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Allegany County news. (Whitesville, Allegany County, N.Y.) 1913-1916, February 24, 1916, Image 7

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Persistent link: http://nyshistoricnewspapers.org/lccn/sn92061686/1916-02-24/ed-1/seq-7/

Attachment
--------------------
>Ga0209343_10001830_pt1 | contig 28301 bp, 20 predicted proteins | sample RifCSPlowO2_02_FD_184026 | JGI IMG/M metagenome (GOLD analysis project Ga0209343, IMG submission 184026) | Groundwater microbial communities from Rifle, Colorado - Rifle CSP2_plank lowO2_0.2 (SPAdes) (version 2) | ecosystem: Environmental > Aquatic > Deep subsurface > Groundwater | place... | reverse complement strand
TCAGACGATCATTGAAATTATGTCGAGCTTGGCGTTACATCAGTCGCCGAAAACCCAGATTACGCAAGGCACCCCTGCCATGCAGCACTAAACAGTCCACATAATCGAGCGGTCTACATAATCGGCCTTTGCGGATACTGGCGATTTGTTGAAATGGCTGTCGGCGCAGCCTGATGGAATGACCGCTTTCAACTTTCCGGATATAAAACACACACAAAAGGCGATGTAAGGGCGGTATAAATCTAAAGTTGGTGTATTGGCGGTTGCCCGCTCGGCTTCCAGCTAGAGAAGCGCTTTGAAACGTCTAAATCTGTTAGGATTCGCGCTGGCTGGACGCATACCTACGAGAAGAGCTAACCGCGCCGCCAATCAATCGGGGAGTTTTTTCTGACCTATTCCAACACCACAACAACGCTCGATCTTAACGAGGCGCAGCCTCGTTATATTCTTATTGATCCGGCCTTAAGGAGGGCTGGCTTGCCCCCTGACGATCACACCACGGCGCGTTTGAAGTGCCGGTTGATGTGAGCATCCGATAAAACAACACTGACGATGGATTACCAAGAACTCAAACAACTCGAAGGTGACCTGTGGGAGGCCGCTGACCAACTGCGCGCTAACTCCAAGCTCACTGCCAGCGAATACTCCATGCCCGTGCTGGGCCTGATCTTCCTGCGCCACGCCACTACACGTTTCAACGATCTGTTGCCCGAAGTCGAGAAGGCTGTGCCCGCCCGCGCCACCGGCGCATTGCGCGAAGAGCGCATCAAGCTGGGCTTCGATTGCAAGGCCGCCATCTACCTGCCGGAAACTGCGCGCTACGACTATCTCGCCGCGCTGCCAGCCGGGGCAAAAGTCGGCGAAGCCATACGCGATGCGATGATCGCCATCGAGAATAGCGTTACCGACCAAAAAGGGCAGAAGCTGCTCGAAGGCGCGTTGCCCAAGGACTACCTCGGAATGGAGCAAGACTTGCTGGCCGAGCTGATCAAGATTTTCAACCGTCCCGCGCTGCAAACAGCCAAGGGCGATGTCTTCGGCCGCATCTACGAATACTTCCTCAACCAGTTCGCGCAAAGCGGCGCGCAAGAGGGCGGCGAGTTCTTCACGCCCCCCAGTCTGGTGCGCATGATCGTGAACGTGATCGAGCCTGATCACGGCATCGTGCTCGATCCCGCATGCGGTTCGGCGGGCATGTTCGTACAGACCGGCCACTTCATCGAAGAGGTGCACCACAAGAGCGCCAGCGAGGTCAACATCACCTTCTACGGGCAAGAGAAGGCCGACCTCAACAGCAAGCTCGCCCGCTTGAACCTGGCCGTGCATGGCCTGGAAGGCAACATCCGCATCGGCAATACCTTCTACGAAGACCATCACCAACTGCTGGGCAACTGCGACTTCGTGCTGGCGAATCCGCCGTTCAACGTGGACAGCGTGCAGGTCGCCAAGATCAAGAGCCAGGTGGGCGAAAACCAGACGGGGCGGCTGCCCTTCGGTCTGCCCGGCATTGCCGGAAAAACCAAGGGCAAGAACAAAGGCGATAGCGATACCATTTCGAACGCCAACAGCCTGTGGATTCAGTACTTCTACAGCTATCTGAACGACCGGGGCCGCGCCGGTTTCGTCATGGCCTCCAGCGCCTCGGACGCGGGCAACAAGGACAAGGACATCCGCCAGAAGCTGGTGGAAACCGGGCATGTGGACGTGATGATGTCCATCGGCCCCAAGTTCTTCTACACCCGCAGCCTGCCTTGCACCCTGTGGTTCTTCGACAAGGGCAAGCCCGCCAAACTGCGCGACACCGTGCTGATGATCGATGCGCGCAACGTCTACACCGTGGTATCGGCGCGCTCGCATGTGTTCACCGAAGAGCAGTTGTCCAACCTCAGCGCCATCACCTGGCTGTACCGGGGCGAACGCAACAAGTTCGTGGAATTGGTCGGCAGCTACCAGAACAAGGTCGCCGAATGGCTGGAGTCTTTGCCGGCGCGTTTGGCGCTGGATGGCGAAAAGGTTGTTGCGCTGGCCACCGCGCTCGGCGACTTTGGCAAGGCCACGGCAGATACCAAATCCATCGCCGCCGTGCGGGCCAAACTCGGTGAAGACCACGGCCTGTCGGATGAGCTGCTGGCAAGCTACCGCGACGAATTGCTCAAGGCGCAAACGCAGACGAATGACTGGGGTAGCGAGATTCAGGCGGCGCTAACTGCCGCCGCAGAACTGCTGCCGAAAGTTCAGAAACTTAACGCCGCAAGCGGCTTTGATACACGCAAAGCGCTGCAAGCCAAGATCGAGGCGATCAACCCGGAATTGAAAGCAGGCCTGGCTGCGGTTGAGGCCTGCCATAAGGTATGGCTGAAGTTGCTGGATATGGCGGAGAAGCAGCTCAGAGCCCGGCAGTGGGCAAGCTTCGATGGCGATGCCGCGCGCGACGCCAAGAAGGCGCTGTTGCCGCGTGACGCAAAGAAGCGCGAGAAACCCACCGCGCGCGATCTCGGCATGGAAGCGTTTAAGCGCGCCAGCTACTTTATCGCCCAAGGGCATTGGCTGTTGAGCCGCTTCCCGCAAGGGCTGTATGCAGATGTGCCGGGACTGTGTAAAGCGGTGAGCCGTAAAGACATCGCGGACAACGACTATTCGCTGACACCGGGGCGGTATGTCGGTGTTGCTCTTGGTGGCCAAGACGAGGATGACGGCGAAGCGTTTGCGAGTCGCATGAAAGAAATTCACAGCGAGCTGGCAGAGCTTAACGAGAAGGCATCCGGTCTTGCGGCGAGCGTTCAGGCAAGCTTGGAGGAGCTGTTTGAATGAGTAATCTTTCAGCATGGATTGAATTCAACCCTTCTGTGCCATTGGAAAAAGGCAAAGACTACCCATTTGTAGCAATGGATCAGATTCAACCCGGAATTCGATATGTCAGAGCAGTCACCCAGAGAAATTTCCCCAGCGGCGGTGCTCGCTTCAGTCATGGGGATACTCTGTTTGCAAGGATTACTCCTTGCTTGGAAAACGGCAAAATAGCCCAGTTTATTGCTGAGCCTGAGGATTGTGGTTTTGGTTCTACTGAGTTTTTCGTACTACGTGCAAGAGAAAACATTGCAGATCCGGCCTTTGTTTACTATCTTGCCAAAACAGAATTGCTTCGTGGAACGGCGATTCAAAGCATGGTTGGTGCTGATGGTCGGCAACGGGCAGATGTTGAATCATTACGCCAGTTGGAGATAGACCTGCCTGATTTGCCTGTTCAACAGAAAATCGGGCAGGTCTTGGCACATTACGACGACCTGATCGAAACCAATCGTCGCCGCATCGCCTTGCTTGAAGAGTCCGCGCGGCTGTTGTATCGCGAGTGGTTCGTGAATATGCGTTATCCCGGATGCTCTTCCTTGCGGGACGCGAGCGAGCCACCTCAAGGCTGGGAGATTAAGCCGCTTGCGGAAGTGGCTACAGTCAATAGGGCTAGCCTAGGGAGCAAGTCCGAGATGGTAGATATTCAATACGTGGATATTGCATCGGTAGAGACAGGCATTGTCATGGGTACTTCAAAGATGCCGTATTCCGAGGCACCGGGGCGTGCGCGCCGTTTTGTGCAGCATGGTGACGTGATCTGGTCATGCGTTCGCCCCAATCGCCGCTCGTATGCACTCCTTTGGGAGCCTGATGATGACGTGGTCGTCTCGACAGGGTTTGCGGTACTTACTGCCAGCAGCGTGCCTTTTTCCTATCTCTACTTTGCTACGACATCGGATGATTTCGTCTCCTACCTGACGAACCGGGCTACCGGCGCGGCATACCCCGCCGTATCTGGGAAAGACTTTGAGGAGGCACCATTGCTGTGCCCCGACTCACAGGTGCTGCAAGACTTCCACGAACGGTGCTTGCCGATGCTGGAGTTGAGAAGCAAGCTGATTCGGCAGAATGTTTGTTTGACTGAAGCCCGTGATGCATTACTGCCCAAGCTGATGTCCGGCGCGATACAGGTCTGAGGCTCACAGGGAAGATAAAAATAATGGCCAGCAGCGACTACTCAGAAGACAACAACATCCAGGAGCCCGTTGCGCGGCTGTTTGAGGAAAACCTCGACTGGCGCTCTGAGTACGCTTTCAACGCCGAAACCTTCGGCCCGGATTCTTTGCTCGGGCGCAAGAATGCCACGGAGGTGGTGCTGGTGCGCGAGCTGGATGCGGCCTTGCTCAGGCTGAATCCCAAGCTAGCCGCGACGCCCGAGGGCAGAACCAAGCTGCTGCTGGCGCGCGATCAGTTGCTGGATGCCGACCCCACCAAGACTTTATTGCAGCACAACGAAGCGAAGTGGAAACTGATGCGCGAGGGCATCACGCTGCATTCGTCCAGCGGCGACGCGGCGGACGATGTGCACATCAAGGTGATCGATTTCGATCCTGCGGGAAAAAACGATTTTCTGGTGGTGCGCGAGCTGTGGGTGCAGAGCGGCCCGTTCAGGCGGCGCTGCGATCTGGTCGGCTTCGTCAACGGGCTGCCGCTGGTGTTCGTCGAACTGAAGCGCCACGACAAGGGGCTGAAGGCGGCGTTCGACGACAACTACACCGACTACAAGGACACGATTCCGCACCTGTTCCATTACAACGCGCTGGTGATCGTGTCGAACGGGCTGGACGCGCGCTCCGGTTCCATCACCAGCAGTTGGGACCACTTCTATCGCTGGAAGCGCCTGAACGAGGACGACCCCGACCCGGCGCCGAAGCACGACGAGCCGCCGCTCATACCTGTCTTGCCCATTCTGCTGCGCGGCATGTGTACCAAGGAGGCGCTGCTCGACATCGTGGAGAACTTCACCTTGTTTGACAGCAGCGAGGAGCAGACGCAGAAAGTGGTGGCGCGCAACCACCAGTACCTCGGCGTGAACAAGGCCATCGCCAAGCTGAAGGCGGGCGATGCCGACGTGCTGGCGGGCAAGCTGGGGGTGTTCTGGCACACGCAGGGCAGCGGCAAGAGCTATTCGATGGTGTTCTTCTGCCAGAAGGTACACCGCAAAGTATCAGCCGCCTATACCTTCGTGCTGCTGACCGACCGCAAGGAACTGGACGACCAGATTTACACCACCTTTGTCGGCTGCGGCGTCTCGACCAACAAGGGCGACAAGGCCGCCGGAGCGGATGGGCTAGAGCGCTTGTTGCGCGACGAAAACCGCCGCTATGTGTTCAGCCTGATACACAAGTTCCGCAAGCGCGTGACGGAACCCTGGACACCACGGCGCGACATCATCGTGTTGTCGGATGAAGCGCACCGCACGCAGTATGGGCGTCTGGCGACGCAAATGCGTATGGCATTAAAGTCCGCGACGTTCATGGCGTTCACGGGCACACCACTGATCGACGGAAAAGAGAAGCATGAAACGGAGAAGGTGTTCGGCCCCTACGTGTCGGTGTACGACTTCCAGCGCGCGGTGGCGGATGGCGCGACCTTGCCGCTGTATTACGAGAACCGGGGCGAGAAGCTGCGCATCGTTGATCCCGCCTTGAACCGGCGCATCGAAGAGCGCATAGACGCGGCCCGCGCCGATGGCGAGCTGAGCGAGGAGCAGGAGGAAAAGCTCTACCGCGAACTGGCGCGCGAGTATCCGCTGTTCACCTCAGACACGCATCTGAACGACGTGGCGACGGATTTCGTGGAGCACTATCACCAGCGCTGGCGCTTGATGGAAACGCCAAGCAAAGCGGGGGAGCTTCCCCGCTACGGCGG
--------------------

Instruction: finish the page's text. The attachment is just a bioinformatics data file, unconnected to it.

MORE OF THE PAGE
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ALLEGANY COUNTY NEWS, WHITESVILLE, N. Y. WONDERFUL PROGRESS IN CANADA It Is Over the Hill—Splendid Bank Clearings, and the Crop RetuLis Reveal Vast Possi­ bilities for the Future. “There are opportunities for invest­ m ent in Canada now th a t may prove attractive to American capital. Land prices in the west are low and wages less than on this side of the line, and whatever the outcome of the war, the future of the Dominion is assured as one of prosperity in the development of its v a st resources.” (Chicago Tribune. A Hiiort, aeo Trv^ frov- ernm ent asked for private subscrip­ tions to a loan of fifty million dollars. Less than a month was given for com- pletion of the subscription. On No­ vember 30th, the day upon which sub­ scriptions were to cease, it was found that 110 million of dollars had been subscribed or 60 million dollars more I ^ than the amount asked. If there were I? any so pessimistic as to imagine that Canada was passing through a period of hard times the wonderful showing of this subscription should put aside all doubts of Canada’s rapidly increas­ ing prosperity. The bank clearings of Winnipeg for 1915 were a billion and a half of dol­ lars. Think of it. Then, in addition there were the bank clearings of the other cities throughout W estern Can­ ada. Regina, Saskatoon and Moose Jaw also show big increase in clear­ ings. The Winnipeg statistics show . that the city has done the biggest financial, commercial and industrial business in its history in 1915. A billion and a half are big clearings, representing business on a per cap­ ita basis of over $7,000 per head for every man, woman and child in the city, and has gone ahead of big man­ ufacturing cities like Buffalo, and runs a close second to Detroit. It has shown bigger bank clearings than the middle west cities of Minneapolis and Duluth, and has exceeded Los Angeles, Seattle and other noted ship­ ping cen ters. It is n o w sid e by side with the ten biggest cities in North America in amount of bank clearings. B u t b e c a u s e th e w a r h e lped Canada reco v e r qu ick ly from a natural eco­ nomic depression it does not follow that, at the end of the war, the coun­ try m u s t suffer a relap s e , and stra ig h t ­ way return to a state of inactivity and hard times. A W’innipeg paper, with a well- known reputation for conservatism in economic m a tters says: Canada’s undeveloped fielrls should prove a mighty factor after the war in adjusting the country’s business from one period to another. The staggering figures of this year’s crop, showing in­ creases in production of 50 per cent over last year, give a slight idea of the future wealth stored in vast stretches of prairie plain yet untouched by the plow. The Northwest Grain-Dealers’ As­ sociation on September 1 estimated that the wheat crop of the three Prairie Provinces would amount to 250,800,000 bushels. On November 10 that esti­ m ate was increased to 307,230,000 bushels. The Dominion government on September 13 estimated the W est­ ern wheat crop at 275,772,200 bushels, but on October 15 those figures were changed to 804,200,000 bushels. Monetary Returns for the Western Crop. And the amount of m o n e / which the west is receiving for its grain has not yet been wholly appreciated. Up to the 10th of December the Canadian west had received some 170 million dollars for 182 million bushels of its grain crop, of which 149 million bush­ els was wheat. The average price of No. 1 Northern wheat for September was 93% cents; for October 98% cents, and for the first three weeks oi November $1.03%. On the 10th of December there was fully 120 million bushels of wheat to be marketed. This would leave about 30 million bushels for local consumption in the Prairie Provinces. B r a d s t r e e t s a y s : “Confidence seems to have returned in Canada; grain crops are exception­ ally large, prices pay the farmer, and the war-order lines provide work and aid in circulating much money. Credit is more freely granted, and interior merchants are disposed to buy rather liberally.”—Advertisement. SOUND REASONS FOR LOW-HEADED TREES Ju s t a Su g g e s t ion . “I'm still waiting for you fo pay me that $5 you owe me, Dobson.” “Oh, don’t let that worry you.” “That’s what I’m trying to do. but I would feel greatly encouraged if you would let it worry you occasionally.” lEW l i E i l i l l T R e lief in E v e ry R u b ?ssed relief, ask your druggis' an origin a l y e llo w box o f tru e Mu ine w h ich costs about 25 cents. Apply p len tifu lly n igh t and m orning, and rem em b er to rub up and dow n only, over the entire ch e s t from the throat to the stom a c h . True M u starine is m ade fay the B e g y M edicine Co., R o c h ­ ester, N. Y. It is a lso fine for R h e u ­ m a tism , Lum b ago and N e u r a lgia, Get the genuine. Unkind. ■\A penny for your thoughts.” “Could you pay cash if I accepted your offer?” To keep clean and healthy take Dr. Pierce’s Pleasant Pellets. They regulate liver, bowels and stomach.—Adv. A rolling stone gathers no moss and: besides, it’s very seldom square. Prune Fruil Trees Jn Season and Have a Profitable Harvest as Shov/n in Illustration. (By S. P. W HITE, Mississippi AgTicul- tural College.) At this season of the year an ex­ traordinarily large number of young or­ chards are being planted throughout the southern states. All these young orchards should he headed hack right now. Truly a stitch in time saves nine in this heading back operation, for it will save many cuts later on in the life of the tree. Peach and plum trees should be headed b a c k to a single stem 15 to 18 in c h e s ab o v e th e ground. Apple and pear trees should be headed back to 18 to 24 inches from the ground. C a r e should bo ta k e n to m a k e sur© th a t six to eight healthy buds are left below the heading back cut, for the b e s t o f th e s e w ill b e the futu r e m ajor limbs of the tree. There are five reasons for having the trees close to the ground instead of “trimming them up” skyward, where only \an agile climber armed with an extension ladder can relieve them of their fruits. These reasons are; 1. Low headed trees are more eas­ ily pruned. 2. Low headed trees are more eas­ ily sprayed. 3. L o w headed tre e s are m o r e ea s ­ ily picked, 4. Low headed trees have fewer wind-fallen fruits from high winds. 5. Low headed trees shade the trunk of the tree against sun scald. If two-year-old trees are planted they should not be headed back to a single stem, but their limbs should be cut back one-half. Besides the five energy-conserving reasons for heading fruit trees low, there is still another very important reason. It conserves one’s religion. If you can stand on the ground while pruning, spraying, and picking you will find that your religion is far saf­ er than if you had to do these opera­ tions high among the whipping branches of the trees. This useless and barbarous prac­ tice of heading trees so high th a t a giraffe cannot even pluck the lowest branches m ust have come down to us from past ages when that animal was more plentiful and when his depreda­ tions upon orchards were serious. To­ day the danger from this source is minimized, with the result that ail farm ers Tvho are not troubled with this animal should n ot h esitate to head their fruit trees down near the ground. SAVING BEST FARill AND GARDEN SEEDS Doubtful Stock Should Be Dis­ carded When Best Can Be Procured Without Trouble. Corn for next spring’s planting should he stored on the cob where it will keep dry and free from vermin. It keeps best on the cob, and spread out on the floor of granary. Sugar com may he braided and the ears hung up in the granary. Oats and barley for seed should be run through the mill to blow out ail the light grains and foul weed seeds. Only the heaviest grain should be sowed; light, chaffy grain is not worth sowing, as the grain lacks vitality. Early seed potatoes keep best stored in narrow pits dug upon high, dry ground. Practical gi’owers make the pits 20 inches deep and one foot in width. This trench is filled with pota­ toes level full and covered w ith six­ teen to tw enty inches of earth, well packed down. A six-inch furrow is plowed a few feet out from the pits to carry off the surface water. Potatoes pitted by this method will keep sound and firm of flesh and will have well- developed eyes. Burn up all the old vegetable seeds and buy a new stock from a reliable seedsman. Our present postage laws bring a seed store to every man’s door, and he has n o oxcuse for planting seed that are most too good to throw away, but not quite good enough for plant­ ing. Doubtful seeds will n ot pay when good ones can he had at moderate prices. AGRICULTURAL IMPORTANCE OF SUNFLOWER Sunflowers Raised on White Farm, Owned by George Smith, Near Scotts* vllle, Va. Frequent inquiries are received at tb© Washington experiment station concerning the growing of sunflowers. Doctor Cardiff, director of the experi­ m e n t station, gives the following in­ formation on this plant as an agri­ cultural crop: The sunflower is an im p ortant agri­ cultural crop, though it has not been used to any great extent in this coun­ try. It is cultivated quite extensively in Russia and used for a variety of purposes. It makes excellent silage, especially when mixed with corn and shmo legume ip about equal parts of each. The seed has an unusually high oil and protein content. On account of the latter its\ growth rapidly ex­ hausts the nitrogen fro£b the soil and, therefore*, if grown successively on land, the soil will require considerable fertilizer. The oil portion dees not exhaust the soil since the elements from which oil is made come from the air and water. The seed is used in the production of oil, which is extracted by compres­ sion, and is of value for table use, cooking purposes, and in general the same use as is made of ohve oil. In Russia the seeds of the larger seeded varieties are sold as peanuts are in th is country, and ea ten raw py the people. WHAT IS URIC ACID? T H E CAUSE OF BACKACHE, RHEUM ATISM , LUMBAGO Ever since the discovery of uric acid in the blood by Scheele, in 1775, and the bad effect it had upon the body, scientists and physicians have striven to rid the tissues and the blood of this poison. Because of its over­ abundance in the system it causes backache, pains here and there, rheu­ matism, gout, gravel, neuralgia and sciatica. It was Dr, Pierce who dis­ covered a new agent, called “Anuric,” which will throw out and completely eradicate this uric acid from the sys­ tem. “Anuric” is 37 times more po­ tent than litfiia, and consequently you need no longer fear muscular or ar­ ticular rheumatism or gout, or many The closer you get to some people the more distant they are. other diseases which a re dependent on an accumulation of uric acid within the body. Send to Dr. Pierce of the Invalids’ Hotel and Surgical Institute, Buffalo, N. Y., for a pamphlet on “Anuric,” or send 10 cents for a trial package of “Anuric” Tablets. If you feel that tired, worn-out feel­ ing, backache, neuralgia, or if your sleep is disturbed by too frequent urination, go to your best store and ask for Dr. Pierce’s “Anuric.” Dr. Pierce’s reputation is hack of this medicine and you know that his “Pleasant Pellets” for the liver and his “Favorite Prescription” for the ills of women have had a splendid reputation for the past fifty years. Profitable Mystery. “How did you leave all the folks out home?” “First-rate,” replied Senator Sor­ ghum. ‘T told them I was going to see if I couldn’t straighten out a few problems for the government between now and spring. That cheered them up a great deal.” “To what problems did you have ref­ erence?” “Oh, nothing in particular. I never go into details with my constituents. If you go to explaining things, you are liable to make them sound so easy that the voters get to thinking they don’t need you.”—W ashington Star. Jf fortune's wheel doesn’t turn to suit you, put your shoulder to it and give it another whirl. The oftener a man fails the more he is addicted to the advice-giving habit. aature on bos. 250 . “cm e s ” ici ON 110 ; BOWELS No sick headache, biliousness, bad taste or constipation by morning. Get a 10-cent box. j Are you keeping your bowels, liver, and stomach clean, pure and fresh with Cascarets, or merely forcing a passageway every few days with Salts, Cathartic Pills, Castor Oil or Purgative W aters? Stop having a bowel wash-day. Let Cascarets thoroughly cleanse and reg­ ulate the stomach, remove the sour and fermenting food and foul gases, take the excess bile from the liver and carry out of the system all the constipated waste m a tter and poisons in the bowels. A Cascaret to-night will make you feel great by morning. They work while you sleep—never gripe, sicken or cause any inconvenience, and cost only 10 cents a box from your store. Millions of men and women take a Cascaret now and then and never have Headache, Biliousness, Coated Tongue, Indigestion, Sour Stomach or Constipation. Adv. T i m e to Move. “Bronks wants to sublet his apart­ ment.” “Why, he called it the ideal place.” “I know, but the janitor doesn’t like the way he parts his hair.”—Judge. Although the moon stays out nights, she isn’’t full as often as the sun. U s e M a rine a f ter E x p eanre in Cold, C u ttin g W inds a.nd Dust. It R e stores, R e fresh e s and Prom o tes E y e H ealth. Good for all E y e s th a t Need Care. M urine E y e R e m e d y Co., Chicago, Sends E y e Book on request. Somehow an engaged couple usually thinks that all the insane people are in asylums. PREPAREDNESS! To Fortify The System Agaisist d rip when Grip is pre-/alent LAXATIVE BROMO QUININE should be take of Quinine with other ingredients. Tonic and Laxc ken, as this combination ir ingredients, destroys i as a Tonic and Laxative and thus W h y He W a s T h e r e . “How do you happen to he in prison?” “It is the result of an accident.” “You ran over someone with your auto?” “No, m a’am; I fell over a chair and waked the owner of the house.” RED, ROUGH, SORE HAIODS May Be Soothed and Healed by Use o f C u ticura. T r ial Free. Nothing so soothing and healing for red, rough and irritated hands as Cuti­ cura Soap and C u ticura O intm ent. Soak hands on retiring in hot Cuticura soapsuds. Dry, and gently anoint hands with Cuticura Ointment. A one-night treatm e n t works wonders. Free sample each by mail with Book. Address postcard, Cuticura, Dept. L, Boston. Sold everywhere.— Adv. V e n ison From A laska. Another great possibility of the fu­ ture of Alaska is the raising of rein­ deer for the United States markets. I have visited the reindeer herds, and the slaughter houses at Nome, where the deer are even now being killed, to be sent in cold storage to San Fran­ cisco and Seattle. The sh ip p in g of venison has already begun and the time is not distant when fresh deer meat from Alaska will be sold in all of our cities, just as fresh Alaska sal­ mon and halibut are sold today,—Cor­ resp o n d e n c e of the C h r is tian Herald. I oifloQ i^periccl Remedy foriroif^ipa? iion...^oar SfomaefiDiarrhoea^ Woms. Fevenshfiess and rac-5irnile Sighalure'if I C entaur Exact Copy of W rapper Specification Needed. The Colonel—Look here, Berrybut- ton! Are you the confounded scoun­ drel that broke into my house the other night? B r o ther B e r r y b u tton— Dunno, suh, whudder I is or not, twell you-all spec­ ifies what night twuz.—Judge. Thirty Years SfiSTIItiA THE CSNTAUH COMPANY. NEW YOBK CITY. W h y Dads Go Dippy. “Pa, was Joan of Arc Noah’s wife?” (A moment la te r ) : “Pa, does ink come from the Black sea?” PARKER’S H A I R S A L S A M A toilet preparation of merit. Helps to eradicate dandrua Krib leautytcty Restoring Color and ^ a to Gray o r Faded H iOa, and SLOP at Prnggists SAVE THE BABY From the dangers of Croup and Pneumonia by .ising Hoxsie’i Croup Remedy 50 « s. A . P . H o x s i e , B u f f a lo . N . Y . B B S i w I w eaf^fWenc^°°^jle^rraiA^ W . N. U., C L E V E L A N D , NO. 7-1918. The RED BALL Right There at the Top of the Soofi In nearly every town in America there is a store that sells Ball-Band” Rubber Footwear. There are 50,000 “ Ball-Band’\ stores in America. W h ere- ever rubbers are worn, “ Ball-Band” is the choice of the men who appreciate rubber footwear quality, i i A l ^ O r Rubber Footwear T h e trade mark is a Red Ball. Buy only rubber footwear with the Red Ball trade mark and you will get greater satisfaction— longer wear. ‘^Ball-Band’* Boots arc vacuum cured. During the vulcaxdzing, this process causes a tre- mendouppressure ^ on the fabric and ru b b e r and makes the boot one solid piece. ^ ^^y locat* ,ng a store that sells “ Bail-Band.” write us, frlisbawaka V/oclen f^fg. CtHnpaRy ftllSKAWAKA. IHDIAHA •• The Bouse Pays Millions for THE C M T O I